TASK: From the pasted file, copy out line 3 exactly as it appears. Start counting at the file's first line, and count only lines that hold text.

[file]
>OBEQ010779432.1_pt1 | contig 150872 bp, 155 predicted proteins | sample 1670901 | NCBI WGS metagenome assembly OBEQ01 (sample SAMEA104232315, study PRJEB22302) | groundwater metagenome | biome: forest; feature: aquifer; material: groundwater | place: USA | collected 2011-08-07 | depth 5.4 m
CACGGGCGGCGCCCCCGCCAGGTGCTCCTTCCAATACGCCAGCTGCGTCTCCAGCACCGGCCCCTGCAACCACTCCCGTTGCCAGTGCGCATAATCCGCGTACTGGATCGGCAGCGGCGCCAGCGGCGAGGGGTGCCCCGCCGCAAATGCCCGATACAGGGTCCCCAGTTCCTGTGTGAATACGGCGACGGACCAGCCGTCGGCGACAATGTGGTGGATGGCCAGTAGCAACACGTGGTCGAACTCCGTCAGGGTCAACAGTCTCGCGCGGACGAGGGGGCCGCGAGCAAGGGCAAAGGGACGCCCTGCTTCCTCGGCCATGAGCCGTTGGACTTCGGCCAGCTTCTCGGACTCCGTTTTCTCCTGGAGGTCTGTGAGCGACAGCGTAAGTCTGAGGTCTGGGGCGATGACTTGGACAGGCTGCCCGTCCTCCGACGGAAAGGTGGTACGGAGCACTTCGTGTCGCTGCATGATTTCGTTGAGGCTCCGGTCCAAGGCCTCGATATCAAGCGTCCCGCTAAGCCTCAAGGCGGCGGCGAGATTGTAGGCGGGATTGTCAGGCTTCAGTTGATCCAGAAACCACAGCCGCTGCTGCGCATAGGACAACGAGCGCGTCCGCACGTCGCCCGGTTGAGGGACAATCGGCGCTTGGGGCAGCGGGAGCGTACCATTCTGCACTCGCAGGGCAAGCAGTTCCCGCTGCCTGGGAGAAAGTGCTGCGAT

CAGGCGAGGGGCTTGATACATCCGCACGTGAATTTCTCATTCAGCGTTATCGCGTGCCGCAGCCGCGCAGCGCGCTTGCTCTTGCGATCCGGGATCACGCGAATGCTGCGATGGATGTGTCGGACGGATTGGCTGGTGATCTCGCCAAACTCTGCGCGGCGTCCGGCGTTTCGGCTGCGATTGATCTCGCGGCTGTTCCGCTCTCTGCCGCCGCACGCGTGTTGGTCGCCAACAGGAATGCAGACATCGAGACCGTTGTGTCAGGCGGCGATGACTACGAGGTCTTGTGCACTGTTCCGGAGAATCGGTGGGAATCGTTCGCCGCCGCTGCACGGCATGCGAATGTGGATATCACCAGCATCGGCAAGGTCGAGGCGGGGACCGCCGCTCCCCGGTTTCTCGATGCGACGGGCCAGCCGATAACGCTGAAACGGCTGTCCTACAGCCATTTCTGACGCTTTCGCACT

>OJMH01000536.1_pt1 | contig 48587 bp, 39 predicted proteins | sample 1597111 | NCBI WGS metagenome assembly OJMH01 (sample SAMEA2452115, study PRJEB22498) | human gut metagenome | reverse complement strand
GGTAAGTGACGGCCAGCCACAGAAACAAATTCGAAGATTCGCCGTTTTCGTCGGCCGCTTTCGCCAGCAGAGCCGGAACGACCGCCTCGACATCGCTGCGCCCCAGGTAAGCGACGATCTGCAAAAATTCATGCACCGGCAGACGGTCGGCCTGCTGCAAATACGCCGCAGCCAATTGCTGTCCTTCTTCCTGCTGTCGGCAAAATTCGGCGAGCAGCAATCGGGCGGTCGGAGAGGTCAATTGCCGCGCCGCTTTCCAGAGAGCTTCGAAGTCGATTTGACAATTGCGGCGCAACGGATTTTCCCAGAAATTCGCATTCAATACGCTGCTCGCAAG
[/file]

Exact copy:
CAGGCGAGGGGCTTGATACATCCGCACGTGAATTTCTCATTCAGCGTTATCGCGTGCCGCAGCCGCGCAGCGCGCTTGCTCTTGCGATCCGGGATCACGCGAATGCTGCGATGGATGTGTCGGACGGATTGGCTGGTGATCTCGCCAAACTCTGCGCGGCGTCCGGCGTTTCGGCTGCGATTGATCTCGCGGCTGTTCCGCTCTCTGCCGCCGCACGCGTGTTGGTCGCCAACAGGAATGCAGACATCGAGACCGTTGTGTCAGGCGGCGATGACTACGAGGTCTTGTGCACTGTTCCGGAGAATCGGTGGGAATCGTTCGCCGCCGCTGCACGGCATGCGAATGTGGATATCACCAGCATCGGCAAGGTCGAGGCGGGGACCGCCGCTCCCCGGTTTCTCGATGCGACGGGCCAGCCGATAACGCTGAAACGGCTGTCCTACAGCCATTTCTGACGCTTTCGCACT